After the Civil War, the South's economy and society was in shambles. Some states paid private contractors to house and feed prisoners and leased out their convicts to planters or industrialists who paid minimal rates for workers. This eliminated costs and increased revenue. With convict laborers, employers had only a small investment and little incentive to treat them well. Public sympathy grew about convict laborers and in the early 1900s, dramatic stories began to be publicized through trials and newspaper about the abuse and wretched conditions of convict laborers. Many states stopped leasing out their convict laborers and started working them on public projects in chain gangs. Chain gangs can be defined as a group of convicts chained together while working outside of the prison and that are forced to labor at tasks such as road construction, ditch digging and farming. Working in chain gangs caused painful ulcers and dangerous infections from the heavy shackles used to hold the prisoners together. Overtime, chain gangs changed to work gangs. It was the same, just not in chains. At the time of convict leasing and chain gangs, the start of rebuilding of the South began. During this time, thousands of African Americans were being arrested. At this time there was also debt slavery or debt servitude which was also called Peonage. Peonage is a system where an employer compels a worker to pay off a debt with work. Peonage was legally outlawed by Congress in 1867, but many black men were still swept into Peonage. The system was fully eradicated in the 1940s. During the most corrupt and abusive peonage, many black men were picked up over minor crimes or even false charges and faced with fines and fees, then they were forced to work, and a local employer would pay their fines for them. The Pig Law started after the end of slavery, just one in a slew of laws enacted by white southerners to replace what the South lost in the War: a steady stream of free labor. (Jones) The Pig Law took a crime most likely to be committed by a black person and made the penalty harsher. If someone stole a pig, it carried a harsher punishment because it was a crime commonly committed by a black person. Some argue that the criminal justice system was employed to force African Americans back into a system of control and would be proven to continue for generations to come. Black people were segregated for another 100 years, being denied the right to vote and their dignity stripped. The Civil Rights Movement of the 1950s and 60s helped with ending racial segregation.

Theories on Crime

There are several theories that justify why people commit crimes. Differential Opportunity Theory and Social Disorganization Theory are two that I will discuss. Differential opportunity is a theory that suggests that one's socio-economic environment predetermines their likelihood of achieving financial success through legitimate or illegitimate means. An easy way to explain and understand the differential opportunity theory is that a poor kid growing up in a poor neighborhood might take to crime because of lack of opportunity in his environment verses the environment being reversed and put into an opportunity rich environment, where he would move away from crime. Living in a lower class socioeconomic will often choose to bypass education and turn to a life of crime, gang activity and drug use or dealing. With many of our African Americans living and growing up in a minority neighborhood, this has been one factor leading to the mass incarceration of African Americans. In 1942, Clifford Shaw and Henry D McKay, two criminology researchers developed social disorganization theory through research.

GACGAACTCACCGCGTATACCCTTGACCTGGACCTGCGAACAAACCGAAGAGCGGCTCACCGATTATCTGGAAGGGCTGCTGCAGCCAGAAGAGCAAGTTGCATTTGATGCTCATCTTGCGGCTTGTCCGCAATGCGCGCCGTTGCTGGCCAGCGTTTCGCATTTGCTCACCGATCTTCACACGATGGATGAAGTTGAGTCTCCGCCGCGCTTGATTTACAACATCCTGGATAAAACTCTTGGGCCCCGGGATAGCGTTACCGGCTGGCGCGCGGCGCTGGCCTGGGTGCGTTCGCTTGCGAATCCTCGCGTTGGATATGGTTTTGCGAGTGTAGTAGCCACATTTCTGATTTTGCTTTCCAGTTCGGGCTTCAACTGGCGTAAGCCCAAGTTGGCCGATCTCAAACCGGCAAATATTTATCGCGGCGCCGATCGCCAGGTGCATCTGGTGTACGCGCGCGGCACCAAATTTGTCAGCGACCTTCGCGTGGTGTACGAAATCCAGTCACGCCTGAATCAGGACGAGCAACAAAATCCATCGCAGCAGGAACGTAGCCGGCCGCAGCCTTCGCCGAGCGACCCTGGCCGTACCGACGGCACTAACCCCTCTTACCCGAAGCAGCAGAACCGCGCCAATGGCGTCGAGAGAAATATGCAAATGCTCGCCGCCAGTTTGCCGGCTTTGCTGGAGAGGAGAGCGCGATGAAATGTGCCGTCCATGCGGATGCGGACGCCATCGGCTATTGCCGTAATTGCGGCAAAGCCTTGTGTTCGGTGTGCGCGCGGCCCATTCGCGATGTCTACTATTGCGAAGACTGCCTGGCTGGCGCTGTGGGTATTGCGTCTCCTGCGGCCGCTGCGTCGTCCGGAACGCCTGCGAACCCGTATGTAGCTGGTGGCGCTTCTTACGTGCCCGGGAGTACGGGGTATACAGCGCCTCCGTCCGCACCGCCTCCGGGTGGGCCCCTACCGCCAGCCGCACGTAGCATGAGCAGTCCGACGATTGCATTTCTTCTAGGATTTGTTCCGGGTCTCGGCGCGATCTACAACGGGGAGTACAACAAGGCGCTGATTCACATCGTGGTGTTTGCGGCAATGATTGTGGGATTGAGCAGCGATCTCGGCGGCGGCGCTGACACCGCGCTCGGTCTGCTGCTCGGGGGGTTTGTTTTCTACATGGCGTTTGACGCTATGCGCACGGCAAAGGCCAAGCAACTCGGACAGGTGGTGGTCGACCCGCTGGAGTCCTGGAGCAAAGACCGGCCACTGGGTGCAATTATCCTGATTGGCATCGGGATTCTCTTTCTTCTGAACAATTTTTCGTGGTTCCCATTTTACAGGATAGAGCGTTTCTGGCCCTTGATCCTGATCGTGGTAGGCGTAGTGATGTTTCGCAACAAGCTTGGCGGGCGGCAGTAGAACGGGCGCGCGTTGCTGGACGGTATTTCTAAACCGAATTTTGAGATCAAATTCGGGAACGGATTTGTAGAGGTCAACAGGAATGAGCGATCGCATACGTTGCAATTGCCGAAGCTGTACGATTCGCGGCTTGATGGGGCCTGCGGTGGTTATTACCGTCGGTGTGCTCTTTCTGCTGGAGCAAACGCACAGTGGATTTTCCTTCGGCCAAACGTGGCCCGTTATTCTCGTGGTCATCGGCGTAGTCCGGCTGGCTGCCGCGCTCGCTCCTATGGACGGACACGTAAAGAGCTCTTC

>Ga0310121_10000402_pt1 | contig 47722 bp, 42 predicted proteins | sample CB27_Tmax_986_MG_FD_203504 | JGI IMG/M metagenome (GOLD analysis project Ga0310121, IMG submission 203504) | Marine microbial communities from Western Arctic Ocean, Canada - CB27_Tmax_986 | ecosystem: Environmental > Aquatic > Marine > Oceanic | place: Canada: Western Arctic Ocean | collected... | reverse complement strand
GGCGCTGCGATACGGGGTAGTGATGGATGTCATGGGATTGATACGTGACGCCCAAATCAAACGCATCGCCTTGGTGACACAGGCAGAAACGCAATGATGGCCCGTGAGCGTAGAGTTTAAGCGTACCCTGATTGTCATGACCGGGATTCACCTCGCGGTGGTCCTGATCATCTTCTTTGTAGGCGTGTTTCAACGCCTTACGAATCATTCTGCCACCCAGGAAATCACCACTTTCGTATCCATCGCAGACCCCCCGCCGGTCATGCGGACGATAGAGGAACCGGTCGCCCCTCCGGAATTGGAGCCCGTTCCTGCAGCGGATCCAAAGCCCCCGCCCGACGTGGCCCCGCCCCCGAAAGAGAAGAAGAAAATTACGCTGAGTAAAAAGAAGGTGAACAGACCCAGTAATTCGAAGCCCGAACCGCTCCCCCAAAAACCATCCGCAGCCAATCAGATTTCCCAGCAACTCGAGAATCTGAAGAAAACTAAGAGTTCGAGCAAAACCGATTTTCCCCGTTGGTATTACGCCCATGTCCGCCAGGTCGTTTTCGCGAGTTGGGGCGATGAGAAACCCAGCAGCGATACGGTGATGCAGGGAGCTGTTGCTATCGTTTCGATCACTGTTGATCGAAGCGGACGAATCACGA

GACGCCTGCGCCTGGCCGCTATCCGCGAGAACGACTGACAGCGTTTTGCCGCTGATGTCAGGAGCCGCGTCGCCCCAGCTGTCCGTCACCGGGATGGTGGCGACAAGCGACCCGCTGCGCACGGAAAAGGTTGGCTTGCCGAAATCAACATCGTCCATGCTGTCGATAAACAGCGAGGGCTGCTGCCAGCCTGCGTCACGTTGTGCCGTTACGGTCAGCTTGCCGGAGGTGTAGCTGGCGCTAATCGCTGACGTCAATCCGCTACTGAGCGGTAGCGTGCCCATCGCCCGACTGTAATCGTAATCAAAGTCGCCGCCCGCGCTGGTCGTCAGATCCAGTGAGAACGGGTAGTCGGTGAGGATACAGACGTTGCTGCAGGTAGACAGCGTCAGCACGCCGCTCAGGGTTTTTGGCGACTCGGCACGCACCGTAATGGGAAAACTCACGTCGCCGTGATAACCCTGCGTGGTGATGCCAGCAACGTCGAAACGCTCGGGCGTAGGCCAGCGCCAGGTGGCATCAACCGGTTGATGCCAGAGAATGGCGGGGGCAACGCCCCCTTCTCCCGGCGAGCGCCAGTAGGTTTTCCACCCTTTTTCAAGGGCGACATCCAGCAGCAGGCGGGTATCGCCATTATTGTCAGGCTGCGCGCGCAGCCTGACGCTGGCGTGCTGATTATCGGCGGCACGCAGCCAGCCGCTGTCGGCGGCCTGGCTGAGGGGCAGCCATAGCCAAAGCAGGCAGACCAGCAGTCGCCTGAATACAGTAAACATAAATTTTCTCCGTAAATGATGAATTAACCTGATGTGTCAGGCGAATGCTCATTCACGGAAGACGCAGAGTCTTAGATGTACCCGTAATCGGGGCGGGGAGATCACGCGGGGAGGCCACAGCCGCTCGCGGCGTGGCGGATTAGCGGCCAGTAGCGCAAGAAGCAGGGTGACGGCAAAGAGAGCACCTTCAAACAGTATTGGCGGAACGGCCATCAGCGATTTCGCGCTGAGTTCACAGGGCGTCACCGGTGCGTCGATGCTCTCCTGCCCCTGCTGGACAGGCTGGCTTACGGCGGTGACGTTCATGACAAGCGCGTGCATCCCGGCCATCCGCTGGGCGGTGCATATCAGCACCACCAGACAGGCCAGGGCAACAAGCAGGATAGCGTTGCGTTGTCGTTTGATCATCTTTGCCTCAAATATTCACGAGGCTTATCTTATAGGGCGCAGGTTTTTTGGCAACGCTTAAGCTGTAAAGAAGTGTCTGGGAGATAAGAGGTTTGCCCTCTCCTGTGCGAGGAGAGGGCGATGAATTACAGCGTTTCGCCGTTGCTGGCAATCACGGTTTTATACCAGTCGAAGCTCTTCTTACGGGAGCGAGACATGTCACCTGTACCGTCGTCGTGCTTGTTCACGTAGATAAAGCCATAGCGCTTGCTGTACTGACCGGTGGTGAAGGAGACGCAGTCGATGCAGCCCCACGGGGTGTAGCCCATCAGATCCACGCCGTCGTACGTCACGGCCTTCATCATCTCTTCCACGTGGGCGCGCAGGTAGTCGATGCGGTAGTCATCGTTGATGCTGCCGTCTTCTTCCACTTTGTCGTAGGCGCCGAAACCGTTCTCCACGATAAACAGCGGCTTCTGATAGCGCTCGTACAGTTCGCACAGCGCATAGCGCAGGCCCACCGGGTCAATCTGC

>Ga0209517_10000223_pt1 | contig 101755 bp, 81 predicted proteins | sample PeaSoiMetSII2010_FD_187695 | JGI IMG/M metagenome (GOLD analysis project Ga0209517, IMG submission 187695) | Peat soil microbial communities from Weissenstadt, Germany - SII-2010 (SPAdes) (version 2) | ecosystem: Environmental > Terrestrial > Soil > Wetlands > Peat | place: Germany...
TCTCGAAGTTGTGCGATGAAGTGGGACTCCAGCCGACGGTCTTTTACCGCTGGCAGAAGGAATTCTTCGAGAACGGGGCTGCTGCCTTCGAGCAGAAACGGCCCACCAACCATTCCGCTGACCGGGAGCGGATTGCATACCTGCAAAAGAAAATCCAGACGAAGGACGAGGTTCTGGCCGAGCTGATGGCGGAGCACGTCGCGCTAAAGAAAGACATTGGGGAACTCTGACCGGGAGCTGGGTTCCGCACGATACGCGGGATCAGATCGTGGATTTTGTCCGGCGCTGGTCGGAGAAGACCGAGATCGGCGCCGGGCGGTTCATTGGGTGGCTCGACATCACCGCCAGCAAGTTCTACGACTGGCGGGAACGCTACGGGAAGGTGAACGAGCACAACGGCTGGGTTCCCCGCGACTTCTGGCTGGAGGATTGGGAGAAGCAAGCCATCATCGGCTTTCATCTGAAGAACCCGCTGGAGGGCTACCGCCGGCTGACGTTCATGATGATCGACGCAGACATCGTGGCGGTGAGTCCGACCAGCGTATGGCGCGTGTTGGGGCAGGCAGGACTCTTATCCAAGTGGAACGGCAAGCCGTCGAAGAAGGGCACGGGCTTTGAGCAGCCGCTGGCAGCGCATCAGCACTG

'The theory of social disorganization states a person's physical and social environments are primarily responsible for the behavior choices that a person makes." (Bond) Marcus Aurelius states, 'Poverty is the mother of crime." It is suggested that a person's residential location is more significant when predicting criminal activity than the person's characteristics. 'Social disorganization causes a weakening of group solidarity, loss of control over its members, and therefore, conflict and disintegration. (Queen, Bodenhafer, and Harper) Shaw and McKay (1942) also noted that, socially disorganized neighborhoods tended to produce 'criminal traditions" that could be passed to successive generations of youths. Younger youths easily learn through daily contact with older juveniles. With lack of behavior control mechanisms, a neighborhood characterized by social disorganization provides fertile soil for crime and delinquency. Social disorganization can also influence youth violence through stability and family structure, this causes an increase in crime rates.
All communities have not been touched equally by mass incarceration. Sentencing policies, implicit racial bias, and socioeconomic inequity contribute to racial disparities at every level of the criminal justice system. (Sentencing Project) A black man is six times more likely to be incarcerated in the United States than a white man is. (American Civil Liberties Union) Black men in prison make up 60% of the prison population. (Kirby) Black males in their twenties, one in every eight is in prison or jail. According to the Washington Post, by the age of 14, approximately 25 percent of African American children have experienced a parent being imprisoned for some period. African Americans are no more likely than whites to sell or use drugs, but African Americans are growing in being arrested. Children of incarcerated parents do worse when it comes to cognitive and noncognitive measures, and incarceration is a key cause. Behavior such as post-traumatic stress disorder, dropping out of school, developing learning disabilities and misbehaving in school are all related to having a parent that is incarcerated. (Strauss) Not only do parents that are in prison suffer, but their children as well

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From Slavery to Mass Incarceration of African Americans. (2021, Mar 04). Retrieved June 23, 2024 , from